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February 28, 2003
MTV asia
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Manson Wants To Perform With Siamese Twins For Nude Crowds
Manson and modernist Viennese artist Gottfried Helnwein premiered two paintings
Outside the Osbournes’ mansion last week, Manson and modernist Viennese artist Gottfried Helnwein premiered two paintings from a collection that will be used as The Golden Age Of Grotesque’s artwork and will travel with the singer. Inspired by the glamour of 1930s Hollywood, the grotesque of vaudeville and the erotic art movement in Weimar Berlin, the pieces are disturbing portraits of Manson wearing the classic Mickey Mouse ears hat. "This is an image of innocence and an image of childish nightmares," Manson explained. "This is, to me, growing up in America, what I saw in entertainment and the contrasting extremes of beauty and ugliness.
"People will try and treat what we do as degenerate art, much like things were treated in the ’30s, but we will not be censored," he continued. "If they say that you can’t put it in the store, then we put it in your front yard. ... We are trying to make people feel something. And sometimes it’s bad and sometimes it’s good, but you will always remember it. That is the most important thing."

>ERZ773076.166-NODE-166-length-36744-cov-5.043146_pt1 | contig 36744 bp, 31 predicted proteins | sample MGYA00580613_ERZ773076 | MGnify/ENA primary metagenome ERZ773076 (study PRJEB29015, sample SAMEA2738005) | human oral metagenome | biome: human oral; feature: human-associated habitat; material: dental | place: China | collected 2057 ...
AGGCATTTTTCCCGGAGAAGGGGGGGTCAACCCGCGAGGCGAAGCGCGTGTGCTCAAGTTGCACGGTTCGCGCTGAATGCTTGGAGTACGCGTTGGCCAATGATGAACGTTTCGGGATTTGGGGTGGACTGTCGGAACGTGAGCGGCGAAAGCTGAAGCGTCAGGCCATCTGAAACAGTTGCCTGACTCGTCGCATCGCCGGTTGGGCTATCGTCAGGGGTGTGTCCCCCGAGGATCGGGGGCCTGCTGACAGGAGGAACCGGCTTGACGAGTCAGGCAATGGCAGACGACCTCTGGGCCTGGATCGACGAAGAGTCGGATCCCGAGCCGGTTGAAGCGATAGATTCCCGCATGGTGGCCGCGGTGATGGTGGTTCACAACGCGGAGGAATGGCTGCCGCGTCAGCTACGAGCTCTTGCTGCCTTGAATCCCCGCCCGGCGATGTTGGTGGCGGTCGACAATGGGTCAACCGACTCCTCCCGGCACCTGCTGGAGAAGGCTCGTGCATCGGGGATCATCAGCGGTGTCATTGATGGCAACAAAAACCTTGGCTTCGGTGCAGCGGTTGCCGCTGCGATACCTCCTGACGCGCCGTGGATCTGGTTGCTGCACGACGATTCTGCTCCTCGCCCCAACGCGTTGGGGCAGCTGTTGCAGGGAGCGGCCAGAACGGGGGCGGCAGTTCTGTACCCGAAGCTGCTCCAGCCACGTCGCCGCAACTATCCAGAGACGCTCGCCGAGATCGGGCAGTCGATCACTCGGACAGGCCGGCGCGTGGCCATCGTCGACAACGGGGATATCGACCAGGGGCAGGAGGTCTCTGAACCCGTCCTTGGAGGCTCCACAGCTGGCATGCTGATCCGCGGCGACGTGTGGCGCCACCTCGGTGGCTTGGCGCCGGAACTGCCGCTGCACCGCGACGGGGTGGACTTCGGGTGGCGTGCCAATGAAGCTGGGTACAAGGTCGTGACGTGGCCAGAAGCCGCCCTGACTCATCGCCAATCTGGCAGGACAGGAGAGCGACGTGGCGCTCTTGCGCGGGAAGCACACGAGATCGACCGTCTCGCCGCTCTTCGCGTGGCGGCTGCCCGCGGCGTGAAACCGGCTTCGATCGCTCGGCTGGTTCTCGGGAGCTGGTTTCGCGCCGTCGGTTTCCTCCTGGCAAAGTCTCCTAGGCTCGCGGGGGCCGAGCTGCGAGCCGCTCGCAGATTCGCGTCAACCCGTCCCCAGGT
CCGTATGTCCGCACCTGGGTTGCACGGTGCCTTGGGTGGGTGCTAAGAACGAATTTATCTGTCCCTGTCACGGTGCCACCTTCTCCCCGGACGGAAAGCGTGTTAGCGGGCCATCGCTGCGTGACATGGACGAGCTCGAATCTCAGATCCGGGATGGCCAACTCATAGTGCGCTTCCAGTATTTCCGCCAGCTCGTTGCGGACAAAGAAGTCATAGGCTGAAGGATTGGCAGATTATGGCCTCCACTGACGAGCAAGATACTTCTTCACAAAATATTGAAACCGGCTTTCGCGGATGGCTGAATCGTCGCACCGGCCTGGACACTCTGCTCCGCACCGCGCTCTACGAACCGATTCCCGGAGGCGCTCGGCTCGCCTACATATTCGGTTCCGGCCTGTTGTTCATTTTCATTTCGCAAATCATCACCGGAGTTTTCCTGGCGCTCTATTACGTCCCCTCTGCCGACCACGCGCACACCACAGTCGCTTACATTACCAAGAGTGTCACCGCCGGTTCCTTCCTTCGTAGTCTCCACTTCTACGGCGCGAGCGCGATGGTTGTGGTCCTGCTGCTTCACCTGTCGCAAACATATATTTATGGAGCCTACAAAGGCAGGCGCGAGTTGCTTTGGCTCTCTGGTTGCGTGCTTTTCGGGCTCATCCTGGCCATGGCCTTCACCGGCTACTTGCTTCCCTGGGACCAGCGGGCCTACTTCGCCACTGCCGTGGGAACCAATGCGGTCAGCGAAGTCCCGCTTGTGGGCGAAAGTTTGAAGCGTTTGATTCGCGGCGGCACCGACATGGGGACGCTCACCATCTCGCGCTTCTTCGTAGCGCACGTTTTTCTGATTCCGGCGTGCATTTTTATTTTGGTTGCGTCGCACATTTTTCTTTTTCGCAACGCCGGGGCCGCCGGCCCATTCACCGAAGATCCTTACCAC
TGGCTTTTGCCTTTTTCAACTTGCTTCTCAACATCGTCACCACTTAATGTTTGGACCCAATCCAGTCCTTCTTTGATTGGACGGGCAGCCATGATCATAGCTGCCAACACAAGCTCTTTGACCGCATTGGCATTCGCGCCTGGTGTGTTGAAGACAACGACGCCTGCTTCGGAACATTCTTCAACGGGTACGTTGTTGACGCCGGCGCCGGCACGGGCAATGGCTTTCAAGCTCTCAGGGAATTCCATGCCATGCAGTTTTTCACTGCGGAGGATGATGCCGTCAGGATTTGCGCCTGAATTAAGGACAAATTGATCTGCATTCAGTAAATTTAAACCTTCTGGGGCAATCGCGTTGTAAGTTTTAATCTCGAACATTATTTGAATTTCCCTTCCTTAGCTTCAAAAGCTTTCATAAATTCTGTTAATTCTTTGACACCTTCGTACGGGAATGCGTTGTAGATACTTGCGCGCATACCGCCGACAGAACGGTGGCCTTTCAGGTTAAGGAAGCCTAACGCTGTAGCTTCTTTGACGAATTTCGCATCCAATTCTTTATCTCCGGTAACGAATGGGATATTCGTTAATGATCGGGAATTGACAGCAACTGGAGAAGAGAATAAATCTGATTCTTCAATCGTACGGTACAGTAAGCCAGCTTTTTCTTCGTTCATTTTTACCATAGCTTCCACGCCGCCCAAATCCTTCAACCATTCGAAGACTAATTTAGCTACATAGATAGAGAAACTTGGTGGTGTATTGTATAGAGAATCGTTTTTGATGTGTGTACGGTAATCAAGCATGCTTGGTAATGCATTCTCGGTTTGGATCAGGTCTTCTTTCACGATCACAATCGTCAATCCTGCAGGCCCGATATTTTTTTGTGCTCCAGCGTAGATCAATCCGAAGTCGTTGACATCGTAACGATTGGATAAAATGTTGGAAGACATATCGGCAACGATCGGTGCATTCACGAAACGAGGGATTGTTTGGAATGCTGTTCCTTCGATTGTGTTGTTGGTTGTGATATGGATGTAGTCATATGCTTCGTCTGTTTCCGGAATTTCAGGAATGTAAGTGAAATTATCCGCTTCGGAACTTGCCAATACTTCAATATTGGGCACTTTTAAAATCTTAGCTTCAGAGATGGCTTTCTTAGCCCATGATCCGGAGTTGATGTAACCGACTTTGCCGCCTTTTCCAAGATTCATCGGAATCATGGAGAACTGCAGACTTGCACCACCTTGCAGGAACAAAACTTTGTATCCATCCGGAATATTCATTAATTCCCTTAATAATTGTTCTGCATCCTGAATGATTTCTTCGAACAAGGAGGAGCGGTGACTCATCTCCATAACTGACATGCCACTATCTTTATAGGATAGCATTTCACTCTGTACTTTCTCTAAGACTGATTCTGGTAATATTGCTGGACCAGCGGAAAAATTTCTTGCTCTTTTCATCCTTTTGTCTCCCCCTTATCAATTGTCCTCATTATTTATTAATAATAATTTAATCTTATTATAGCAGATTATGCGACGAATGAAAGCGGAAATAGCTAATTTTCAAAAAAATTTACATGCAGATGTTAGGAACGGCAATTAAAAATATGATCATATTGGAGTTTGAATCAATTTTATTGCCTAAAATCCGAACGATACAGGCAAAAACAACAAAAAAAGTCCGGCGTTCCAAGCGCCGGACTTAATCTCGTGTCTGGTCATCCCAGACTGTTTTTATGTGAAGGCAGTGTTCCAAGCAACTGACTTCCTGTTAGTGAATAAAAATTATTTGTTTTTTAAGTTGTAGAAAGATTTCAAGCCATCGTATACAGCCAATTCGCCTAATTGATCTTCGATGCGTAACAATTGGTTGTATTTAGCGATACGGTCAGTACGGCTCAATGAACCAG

Along with the paintings, Manson’s live show will feature other oddities, ranging from Siamese twins to child wrestlers. "[There will be] a lot of nudity, but this time I’m going to keep my clothes on because I got in too much trouble last time," he added. "Everyone else is going to be naked, including the audience."
The Golden Age Of Grotesque is Manson’s first album with bassist Tim Skold of KMFDM, who enlisted after Twiggy Ramirez left last spring.
Manson and Skold co-produced the album, a first for the singer. "Usually they don’t like to let people like me be in charge of anything, ... but that’s why I think this record is the most accessible one that we’ve ever done, because we didn’t try. I mean, conventionally it’s not accessible because it’s so [in your face] at every moment in every different way. It’s really about relationships. There’s no politics. There is no religion, because I realized finally that art and music, that is my politics, my religion. That is what I stand for. This album is me."




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